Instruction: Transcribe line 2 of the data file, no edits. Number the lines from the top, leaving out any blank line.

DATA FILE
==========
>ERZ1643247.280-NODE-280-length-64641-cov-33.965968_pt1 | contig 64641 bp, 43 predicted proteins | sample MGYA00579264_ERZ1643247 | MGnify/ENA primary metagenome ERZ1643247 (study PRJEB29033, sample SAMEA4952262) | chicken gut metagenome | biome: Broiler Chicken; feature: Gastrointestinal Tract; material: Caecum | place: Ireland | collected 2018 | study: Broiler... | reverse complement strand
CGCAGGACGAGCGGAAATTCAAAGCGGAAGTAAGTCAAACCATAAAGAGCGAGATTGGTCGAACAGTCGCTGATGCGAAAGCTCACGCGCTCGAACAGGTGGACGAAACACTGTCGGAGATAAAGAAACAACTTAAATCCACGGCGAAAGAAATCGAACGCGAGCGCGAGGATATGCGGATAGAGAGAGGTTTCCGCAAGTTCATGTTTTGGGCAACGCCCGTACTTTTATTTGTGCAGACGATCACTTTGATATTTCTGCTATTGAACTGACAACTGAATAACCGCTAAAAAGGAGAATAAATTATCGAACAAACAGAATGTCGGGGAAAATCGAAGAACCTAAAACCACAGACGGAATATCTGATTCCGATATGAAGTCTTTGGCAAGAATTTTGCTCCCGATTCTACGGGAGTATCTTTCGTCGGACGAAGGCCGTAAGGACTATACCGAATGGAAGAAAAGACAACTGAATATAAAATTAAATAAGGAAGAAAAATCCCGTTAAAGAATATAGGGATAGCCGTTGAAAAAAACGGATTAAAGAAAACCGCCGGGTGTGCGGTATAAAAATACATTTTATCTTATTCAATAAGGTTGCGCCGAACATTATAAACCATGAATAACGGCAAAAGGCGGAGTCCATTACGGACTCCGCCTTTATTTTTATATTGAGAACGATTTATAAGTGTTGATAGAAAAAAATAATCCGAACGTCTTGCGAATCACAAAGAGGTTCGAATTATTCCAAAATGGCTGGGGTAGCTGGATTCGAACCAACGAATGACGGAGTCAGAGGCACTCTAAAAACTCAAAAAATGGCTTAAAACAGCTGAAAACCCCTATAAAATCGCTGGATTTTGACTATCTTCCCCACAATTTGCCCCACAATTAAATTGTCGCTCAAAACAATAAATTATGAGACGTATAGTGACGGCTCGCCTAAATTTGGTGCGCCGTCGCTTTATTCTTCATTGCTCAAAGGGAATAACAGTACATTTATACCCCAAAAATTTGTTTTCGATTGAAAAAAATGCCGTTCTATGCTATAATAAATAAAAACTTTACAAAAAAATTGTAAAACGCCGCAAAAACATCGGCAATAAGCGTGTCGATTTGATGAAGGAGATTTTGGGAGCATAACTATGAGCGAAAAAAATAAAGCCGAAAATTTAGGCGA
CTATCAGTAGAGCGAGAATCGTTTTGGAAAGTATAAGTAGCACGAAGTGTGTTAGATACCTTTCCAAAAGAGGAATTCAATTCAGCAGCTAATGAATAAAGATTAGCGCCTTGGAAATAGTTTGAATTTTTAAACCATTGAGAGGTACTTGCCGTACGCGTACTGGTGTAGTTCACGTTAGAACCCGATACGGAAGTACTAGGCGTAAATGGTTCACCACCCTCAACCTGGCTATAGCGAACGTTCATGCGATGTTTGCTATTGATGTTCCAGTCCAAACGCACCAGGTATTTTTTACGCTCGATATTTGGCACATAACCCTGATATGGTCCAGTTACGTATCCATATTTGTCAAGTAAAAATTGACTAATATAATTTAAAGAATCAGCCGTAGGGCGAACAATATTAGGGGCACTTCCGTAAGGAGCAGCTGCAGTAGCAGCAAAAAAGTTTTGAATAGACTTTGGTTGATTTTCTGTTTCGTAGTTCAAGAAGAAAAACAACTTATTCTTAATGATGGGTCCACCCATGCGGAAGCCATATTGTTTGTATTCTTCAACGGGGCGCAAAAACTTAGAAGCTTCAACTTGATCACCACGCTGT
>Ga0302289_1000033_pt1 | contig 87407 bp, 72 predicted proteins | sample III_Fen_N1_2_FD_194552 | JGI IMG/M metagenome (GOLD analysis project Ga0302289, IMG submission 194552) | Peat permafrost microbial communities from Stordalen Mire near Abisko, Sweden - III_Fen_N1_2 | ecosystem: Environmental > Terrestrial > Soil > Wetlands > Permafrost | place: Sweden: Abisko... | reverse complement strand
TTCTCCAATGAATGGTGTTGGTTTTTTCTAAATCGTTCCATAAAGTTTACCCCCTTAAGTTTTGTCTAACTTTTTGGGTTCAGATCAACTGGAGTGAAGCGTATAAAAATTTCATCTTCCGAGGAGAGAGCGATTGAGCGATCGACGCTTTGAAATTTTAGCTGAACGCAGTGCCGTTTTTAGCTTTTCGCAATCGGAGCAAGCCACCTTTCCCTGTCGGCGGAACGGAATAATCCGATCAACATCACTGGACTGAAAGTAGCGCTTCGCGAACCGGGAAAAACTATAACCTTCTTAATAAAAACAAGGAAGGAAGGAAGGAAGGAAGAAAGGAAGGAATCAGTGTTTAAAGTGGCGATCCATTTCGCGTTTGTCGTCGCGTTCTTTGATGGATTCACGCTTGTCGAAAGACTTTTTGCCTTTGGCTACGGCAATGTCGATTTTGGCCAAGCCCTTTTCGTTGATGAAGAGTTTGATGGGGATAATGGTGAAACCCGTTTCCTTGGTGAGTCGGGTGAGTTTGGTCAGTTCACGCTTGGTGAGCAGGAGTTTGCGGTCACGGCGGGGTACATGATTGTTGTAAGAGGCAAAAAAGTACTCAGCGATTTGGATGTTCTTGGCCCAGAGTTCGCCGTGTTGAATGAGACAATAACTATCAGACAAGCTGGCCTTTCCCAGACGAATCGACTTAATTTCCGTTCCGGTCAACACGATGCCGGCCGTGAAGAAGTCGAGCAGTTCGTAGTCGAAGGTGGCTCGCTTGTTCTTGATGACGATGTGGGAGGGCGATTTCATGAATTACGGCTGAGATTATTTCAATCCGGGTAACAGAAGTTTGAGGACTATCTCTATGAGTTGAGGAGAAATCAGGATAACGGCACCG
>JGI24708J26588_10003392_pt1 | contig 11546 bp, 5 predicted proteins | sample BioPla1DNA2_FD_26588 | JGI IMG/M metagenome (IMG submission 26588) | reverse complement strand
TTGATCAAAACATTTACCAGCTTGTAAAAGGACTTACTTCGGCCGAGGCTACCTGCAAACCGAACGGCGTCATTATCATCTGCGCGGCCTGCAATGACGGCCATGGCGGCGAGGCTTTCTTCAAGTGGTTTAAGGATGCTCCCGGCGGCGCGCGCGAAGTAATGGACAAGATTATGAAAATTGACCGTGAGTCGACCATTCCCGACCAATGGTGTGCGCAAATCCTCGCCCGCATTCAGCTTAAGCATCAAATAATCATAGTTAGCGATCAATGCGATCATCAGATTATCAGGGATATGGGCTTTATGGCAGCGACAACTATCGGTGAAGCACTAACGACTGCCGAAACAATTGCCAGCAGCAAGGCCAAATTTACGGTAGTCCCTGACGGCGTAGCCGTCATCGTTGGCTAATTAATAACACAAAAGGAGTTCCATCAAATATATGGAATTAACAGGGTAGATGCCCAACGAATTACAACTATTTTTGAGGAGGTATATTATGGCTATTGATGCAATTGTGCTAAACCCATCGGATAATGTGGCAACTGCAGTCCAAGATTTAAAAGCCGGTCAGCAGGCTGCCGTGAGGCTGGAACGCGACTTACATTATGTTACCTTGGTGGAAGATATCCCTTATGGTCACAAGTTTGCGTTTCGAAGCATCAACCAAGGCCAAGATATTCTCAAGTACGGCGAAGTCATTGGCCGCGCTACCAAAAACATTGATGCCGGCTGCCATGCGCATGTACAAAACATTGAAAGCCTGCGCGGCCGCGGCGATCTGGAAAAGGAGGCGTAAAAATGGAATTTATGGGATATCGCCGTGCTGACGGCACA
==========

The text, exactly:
CGCAGGACGAGCGGAAATTCAAAGCGGAAGTAAGTCAAACCATAAAGAGCGAGATTGGTCGAACAGTCGCTGATGCGAAAGCTCACGCGCTCGAACAGGTGGACGAAACACTGTCGGAGATAAAGAAACAACTTAAATCCACGGCGAAAGAAATCGAACGCGAGCGCGAGGATATGCGGATAGAGAGAGGTTTCCGCAAGTTCATGTTTTGGGCAACGCCCGTACTTTTATTTGTGCAGACGATCACTTTGATATTTCTGCTATTGAACTGACAACTGAATAACCGCTAAAAAGGAGAATAAATTATCGAACAAACAGAATGTCGGGGAAAATCGAAGAACCTAAAACCACAGACGGAATATCTGATTCCGATATGAAGTCTTTGGCAAGAATTTTGCTCCCGATTCTACGGGAGTATCTTTCGTCGGACGAAGGCCGTAAGGACTATACCGAATGGAAGAAAAGACAACTGAATATAAAATTAAATAAGGAAGAAAAATCCCGTTAAAGAATATAGGGATAGCCGTTGAAAAAAACGGATTAAAGAAAACCGCCGGGTGTGCGGTATAAAAATACATTTTATCTTATTCAATAAGGTTGCGCCGAACATTATAAACCATGAATAACGGCAAAAGGCGGAGTCCATTACGGACTCCGCCTTTATTTTTATATTGAGAACGATTTATAAGTGTTGATAGAAAAAAATAATCCGAACGTCTTGCGAATCACAAAGAGGTTCGAATTATTCCAAAATGGCTGGGGTAGCTGGATTCGAACCAACGAATGACGGAGTCAGAGGCACTCTAAAAACTCAAAAAATGGCTTAAAACAGCTGAAAACCCCTATAAAATCGCTGGATTTTGACTATCTTCCCCACAATTTGCCCCACAATTAAATTGTCGCTCAAAACAATAAATTATGAGACGTATAGTGACGGCTCGCCTAAATTTGGTGCGCCGTCGCTTTATTCTTCATTGCTCAAAGGGAATAACAGTACATTTATACCCCAAAAATTTGTTTTCGATTGAAAAAAATGCCGTTCTATGCTATAATAAATAAAAACTTTACAAAAAAATTGTAAAACGCCGCAAAAACATCGGCAATAAGCGTGTCGATTTGATGAAGGAGATTTTGGGAGCATAACTATGAGCGAAAAAAATAAAGCCGAAAATTTAGGCGA